For the past three years, People’s Republic of China has been working on planning for the First Class – Anti Terror Force in Beijing for protecting the country’s overseas interests while operating in domestic and foreign territories.
The idea was conceived after the attack by the ISIS in November 2015 on Radisson Blu Hotel in Bamako, Mali where they killed 22 people including 3 Chinese people who were working for the State-Owned China Railway Construction Corporation.
In December, 2015 an Anti-Terror Force law was passed by the Standing Committee of the National People’s Congress that permitted the Chinese army and other armed forces to engage in terrorist missions abroad. The law doesn’t clearly specify the Chinese counter terrorism forces’ international role but it has been argued that this law has the potential to lead a dramatic change in the use of the Chinese military power overseas.
In an interview, Zhang Xiaoqi an intelligence chief at China’s Paramilitary People’s Military Armed Force, a part of the Chinese Military stated that –
“The mission scope of the Special Forces stretches from land to sea and adding to this he also states that ‘Anti-terror fight preparations’ must be ready to safeguard national strategic interests anywhere.”
Thus he ended his interview without any further details stating that –
“We must work hard to build an internationally first rate counter terror crack force.”
Since, the beginning of the American War on Terror, China has been criticised consistently by military community due to its reluctance to be a part of the coalition that fights terrorist forces in Afghanistan, Syria and Iraq.
Two key concepts have underpinned China’s diplomatic posture on terrorism: “Double Standards” and “Tackling the Root Causes”.
“Double Standards” is coded term referring to Western criticism of China’s actions in Xinjiang, pointing to what matters most to Beijing is international endorsement for its own domestic counter-terrorism policies. This is relating to their overarching priority in terms of national security, compared to which overseas risks are clearly a secondary concern.
The reference to “Root Causes” indicates China’s preference for policies addressing factors that often encourage radicalisation, such as a lack of economic development and social justice.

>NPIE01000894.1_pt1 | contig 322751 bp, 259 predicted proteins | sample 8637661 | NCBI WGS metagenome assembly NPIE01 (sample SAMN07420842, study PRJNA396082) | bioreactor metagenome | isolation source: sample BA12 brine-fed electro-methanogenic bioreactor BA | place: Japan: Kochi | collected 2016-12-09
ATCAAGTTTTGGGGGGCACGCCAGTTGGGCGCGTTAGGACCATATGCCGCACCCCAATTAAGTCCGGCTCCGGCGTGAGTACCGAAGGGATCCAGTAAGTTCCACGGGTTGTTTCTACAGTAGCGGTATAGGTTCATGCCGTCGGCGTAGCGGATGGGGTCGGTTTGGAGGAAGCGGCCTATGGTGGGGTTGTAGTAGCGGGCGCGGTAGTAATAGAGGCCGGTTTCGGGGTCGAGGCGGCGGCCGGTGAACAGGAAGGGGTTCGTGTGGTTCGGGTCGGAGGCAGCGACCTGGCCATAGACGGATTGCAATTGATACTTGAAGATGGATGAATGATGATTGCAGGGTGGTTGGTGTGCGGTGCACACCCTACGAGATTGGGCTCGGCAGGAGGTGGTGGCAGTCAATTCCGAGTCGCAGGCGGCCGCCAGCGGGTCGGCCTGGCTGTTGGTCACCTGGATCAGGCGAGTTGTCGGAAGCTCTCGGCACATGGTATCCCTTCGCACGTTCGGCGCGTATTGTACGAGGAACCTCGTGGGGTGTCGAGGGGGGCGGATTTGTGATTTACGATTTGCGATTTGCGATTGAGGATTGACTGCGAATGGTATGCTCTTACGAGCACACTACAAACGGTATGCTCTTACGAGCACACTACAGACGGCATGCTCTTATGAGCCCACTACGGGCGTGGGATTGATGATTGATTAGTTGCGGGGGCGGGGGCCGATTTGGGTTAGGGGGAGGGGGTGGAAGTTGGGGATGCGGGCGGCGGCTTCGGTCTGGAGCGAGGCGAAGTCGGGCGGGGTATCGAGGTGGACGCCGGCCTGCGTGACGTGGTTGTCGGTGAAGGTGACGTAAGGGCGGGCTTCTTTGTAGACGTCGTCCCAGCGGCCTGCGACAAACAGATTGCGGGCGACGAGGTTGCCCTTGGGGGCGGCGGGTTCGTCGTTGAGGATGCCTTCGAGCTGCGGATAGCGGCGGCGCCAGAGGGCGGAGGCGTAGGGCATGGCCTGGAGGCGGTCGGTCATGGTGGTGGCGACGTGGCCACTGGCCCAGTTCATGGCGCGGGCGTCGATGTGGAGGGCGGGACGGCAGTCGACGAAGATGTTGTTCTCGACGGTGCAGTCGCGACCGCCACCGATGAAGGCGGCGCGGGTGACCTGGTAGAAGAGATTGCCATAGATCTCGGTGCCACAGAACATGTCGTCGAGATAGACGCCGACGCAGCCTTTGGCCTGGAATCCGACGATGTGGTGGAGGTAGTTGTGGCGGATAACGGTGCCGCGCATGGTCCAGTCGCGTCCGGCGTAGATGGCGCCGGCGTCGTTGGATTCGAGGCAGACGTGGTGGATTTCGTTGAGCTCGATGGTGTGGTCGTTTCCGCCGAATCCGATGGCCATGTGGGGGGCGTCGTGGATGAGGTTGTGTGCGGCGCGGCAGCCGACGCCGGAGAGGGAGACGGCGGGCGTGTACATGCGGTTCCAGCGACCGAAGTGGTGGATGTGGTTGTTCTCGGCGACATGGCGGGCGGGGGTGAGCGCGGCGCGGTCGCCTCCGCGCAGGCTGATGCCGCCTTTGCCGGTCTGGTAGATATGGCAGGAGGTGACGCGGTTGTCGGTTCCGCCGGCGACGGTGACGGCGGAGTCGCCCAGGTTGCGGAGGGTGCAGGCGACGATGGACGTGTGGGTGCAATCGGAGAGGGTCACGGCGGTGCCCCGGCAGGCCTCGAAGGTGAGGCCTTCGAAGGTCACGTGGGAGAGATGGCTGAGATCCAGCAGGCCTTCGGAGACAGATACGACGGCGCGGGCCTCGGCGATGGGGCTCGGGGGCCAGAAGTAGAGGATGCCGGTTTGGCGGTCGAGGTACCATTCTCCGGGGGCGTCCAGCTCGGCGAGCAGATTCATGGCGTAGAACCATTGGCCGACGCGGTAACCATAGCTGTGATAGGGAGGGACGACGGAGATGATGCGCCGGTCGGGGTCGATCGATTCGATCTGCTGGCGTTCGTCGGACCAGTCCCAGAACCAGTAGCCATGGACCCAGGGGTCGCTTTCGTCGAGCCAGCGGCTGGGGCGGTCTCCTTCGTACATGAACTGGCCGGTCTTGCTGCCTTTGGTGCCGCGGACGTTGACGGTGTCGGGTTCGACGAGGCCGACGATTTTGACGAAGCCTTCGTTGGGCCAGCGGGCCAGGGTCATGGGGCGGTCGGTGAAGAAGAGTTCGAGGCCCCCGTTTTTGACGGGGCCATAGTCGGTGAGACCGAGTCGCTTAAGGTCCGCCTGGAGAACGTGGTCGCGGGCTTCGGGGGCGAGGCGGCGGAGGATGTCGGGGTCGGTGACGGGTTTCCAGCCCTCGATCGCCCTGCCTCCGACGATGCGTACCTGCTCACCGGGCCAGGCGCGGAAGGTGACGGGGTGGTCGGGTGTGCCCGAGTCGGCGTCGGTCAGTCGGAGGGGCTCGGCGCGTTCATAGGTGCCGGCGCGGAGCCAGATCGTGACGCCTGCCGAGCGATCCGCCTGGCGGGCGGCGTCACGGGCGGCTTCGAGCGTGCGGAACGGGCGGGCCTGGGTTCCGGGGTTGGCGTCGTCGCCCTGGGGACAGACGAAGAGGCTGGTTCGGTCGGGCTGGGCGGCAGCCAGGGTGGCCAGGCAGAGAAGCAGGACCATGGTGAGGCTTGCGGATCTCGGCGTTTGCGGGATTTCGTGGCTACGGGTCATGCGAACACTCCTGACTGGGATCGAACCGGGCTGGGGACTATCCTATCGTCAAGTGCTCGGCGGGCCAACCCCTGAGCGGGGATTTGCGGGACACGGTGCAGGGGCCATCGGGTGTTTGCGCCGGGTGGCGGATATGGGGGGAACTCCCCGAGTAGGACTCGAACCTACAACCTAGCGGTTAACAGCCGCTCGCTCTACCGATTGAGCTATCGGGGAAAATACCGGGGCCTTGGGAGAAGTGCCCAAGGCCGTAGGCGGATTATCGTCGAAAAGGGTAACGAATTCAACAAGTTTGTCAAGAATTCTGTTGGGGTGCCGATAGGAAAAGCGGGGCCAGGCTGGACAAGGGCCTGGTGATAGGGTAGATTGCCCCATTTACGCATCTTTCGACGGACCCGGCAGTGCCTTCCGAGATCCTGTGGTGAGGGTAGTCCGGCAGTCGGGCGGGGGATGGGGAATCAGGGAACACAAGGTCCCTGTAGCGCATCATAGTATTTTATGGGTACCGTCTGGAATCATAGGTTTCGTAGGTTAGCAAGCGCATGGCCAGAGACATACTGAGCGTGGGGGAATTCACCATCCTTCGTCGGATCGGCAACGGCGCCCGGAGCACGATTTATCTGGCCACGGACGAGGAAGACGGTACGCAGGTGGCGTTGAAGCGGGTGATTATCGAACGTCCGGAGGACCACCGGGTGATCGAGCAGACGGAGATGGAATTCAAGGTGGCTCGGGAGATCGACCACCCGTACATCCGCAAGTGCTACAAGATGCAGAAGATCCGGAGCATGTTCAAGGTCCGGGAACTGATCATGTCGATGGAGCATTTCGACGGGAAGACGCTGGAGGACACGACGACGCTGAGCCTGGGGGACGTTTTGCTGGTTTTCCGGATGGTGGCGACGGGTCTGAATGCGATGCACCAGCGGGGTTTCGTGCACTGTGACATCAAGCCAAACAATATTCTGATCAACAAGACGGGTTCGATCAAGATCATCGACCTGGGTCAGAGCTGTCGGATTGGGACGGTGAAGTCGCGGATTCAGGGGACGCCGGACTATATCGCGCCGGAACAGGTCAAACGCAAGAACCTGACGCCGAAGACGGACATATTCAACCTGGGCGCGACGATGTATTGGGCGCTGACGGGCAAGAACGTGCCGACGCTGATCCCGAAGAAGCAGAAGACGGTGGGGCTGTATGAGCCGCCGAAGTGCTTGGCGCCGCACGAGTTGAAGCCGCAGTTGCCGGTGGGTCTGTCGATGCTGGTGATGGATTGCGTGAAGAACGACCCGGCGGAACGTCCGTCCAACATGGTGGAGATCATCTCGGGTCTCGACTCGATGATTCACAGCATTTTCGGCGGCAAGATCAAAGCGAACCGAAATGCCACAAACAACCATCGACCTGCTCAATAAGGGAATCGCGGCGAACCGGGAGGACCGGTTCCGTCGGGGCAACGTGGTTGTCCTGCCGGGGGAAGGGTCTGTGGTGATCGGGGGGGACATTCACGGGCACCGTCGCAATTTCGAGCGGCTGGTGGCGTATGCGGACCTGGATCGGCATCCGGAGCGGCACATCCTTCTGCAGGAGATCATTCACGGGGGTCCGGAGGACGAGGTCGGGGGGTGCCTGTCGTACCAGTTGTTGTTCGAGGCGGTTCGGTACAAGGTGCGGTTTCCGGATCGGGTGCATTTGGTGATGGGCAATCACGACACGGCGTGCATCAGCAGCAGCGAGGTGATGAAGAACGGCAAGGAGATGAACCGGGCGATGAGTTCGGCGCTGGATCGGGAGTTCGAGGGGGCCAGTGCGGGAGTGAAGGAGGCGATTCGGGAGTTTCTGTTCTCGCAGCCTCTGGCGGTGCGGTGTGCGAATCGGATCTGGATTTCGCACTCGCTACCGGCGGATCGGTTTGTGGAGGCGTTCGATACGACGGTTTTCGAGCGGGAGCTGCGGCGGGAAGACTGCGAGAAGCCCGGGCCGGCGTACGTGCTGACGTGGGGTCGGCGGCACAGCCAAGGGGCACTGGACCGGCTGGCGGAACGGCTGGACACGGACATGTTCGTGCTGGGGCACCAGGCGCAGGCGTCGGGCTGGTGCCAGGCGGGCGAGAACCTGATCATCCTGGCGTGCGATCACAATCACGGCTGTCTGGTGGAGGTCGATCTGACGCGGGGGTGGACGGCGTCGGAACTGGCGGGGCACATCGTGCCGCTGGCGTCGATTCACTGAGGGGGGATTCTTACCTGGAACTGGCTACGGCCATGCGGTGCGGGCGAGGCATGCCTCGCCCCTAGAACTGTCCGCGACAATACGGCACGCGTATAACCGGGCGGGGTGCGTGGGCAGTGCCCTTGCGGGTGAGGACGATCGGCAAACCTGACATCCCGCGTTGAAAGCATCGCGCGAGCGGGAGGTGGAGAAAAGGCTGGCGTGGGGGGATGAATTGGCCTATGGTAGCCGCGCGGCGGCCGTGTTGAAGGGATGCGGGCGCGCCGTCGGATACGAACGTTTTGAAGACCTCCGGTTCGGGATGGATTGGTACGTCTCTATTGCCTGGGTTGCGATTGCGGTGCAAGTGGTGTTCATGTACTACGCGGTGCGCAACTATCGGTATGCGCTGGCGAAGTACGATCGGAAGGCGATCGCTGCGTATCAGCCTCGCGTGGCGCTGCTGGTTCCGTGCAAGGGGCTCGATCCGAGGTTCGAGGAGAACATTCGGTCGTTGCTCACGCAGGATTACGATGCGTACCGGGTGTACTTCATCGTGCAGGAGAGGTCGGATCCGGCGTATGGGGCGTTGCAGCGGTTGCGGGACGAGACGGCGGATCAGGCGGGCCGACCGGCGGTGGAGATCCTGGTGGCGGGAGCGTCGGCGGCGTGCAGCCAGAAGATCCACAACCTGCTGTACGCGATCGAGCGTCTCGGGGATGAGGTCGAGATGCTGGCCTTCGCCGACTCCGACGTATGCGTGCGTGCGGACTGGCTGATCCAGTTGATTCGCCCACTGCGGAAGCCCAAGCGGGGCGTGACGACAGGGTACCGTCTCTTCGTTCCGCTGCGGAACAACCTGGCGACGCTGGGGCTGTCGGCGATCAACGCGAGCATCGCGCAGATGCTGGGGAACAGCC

Li Wei, Head of the Counter-Terrorism Research at the China Institutes of Contemporary International Relations, a State Run-Think Tank Stated that –
“Overseas operations would be conducted alongside local governments, it wouldn’t be unilateral but it must be in collaboration with the local government, unlike the US Military’s counter-terrorist activities.”
Adding to this he said that –
“China’s external counter-terrorism focus was not only on military operations but also intelligence sharing and judicial cooperation, especially in countries that are part of Mr. Xi’s Belt and Road infrastructure investment initiative.”
The government is yet to specify how any overseas military, counter-terror operation would work. The Anti-Terror force in the Middle East countries are confronted with the obstacles in the development and reforms of the country that includes the problem of social transformation and facilitation of institutional reforms, which gives a hiatus in maintaining the stability between the countries globally. Internally, the Middle East terrorism emerges from the alarming conflicts like historical, social, religious and ethnic conflicts whereas, externally, it hinges on interference, invasion, occupation, and the rival for territory, recourses and interest.
Hence, China’s anti-terror endeavour aims at protecting its overseas interest, which reflects China’s unique idea and aspiration of global governance.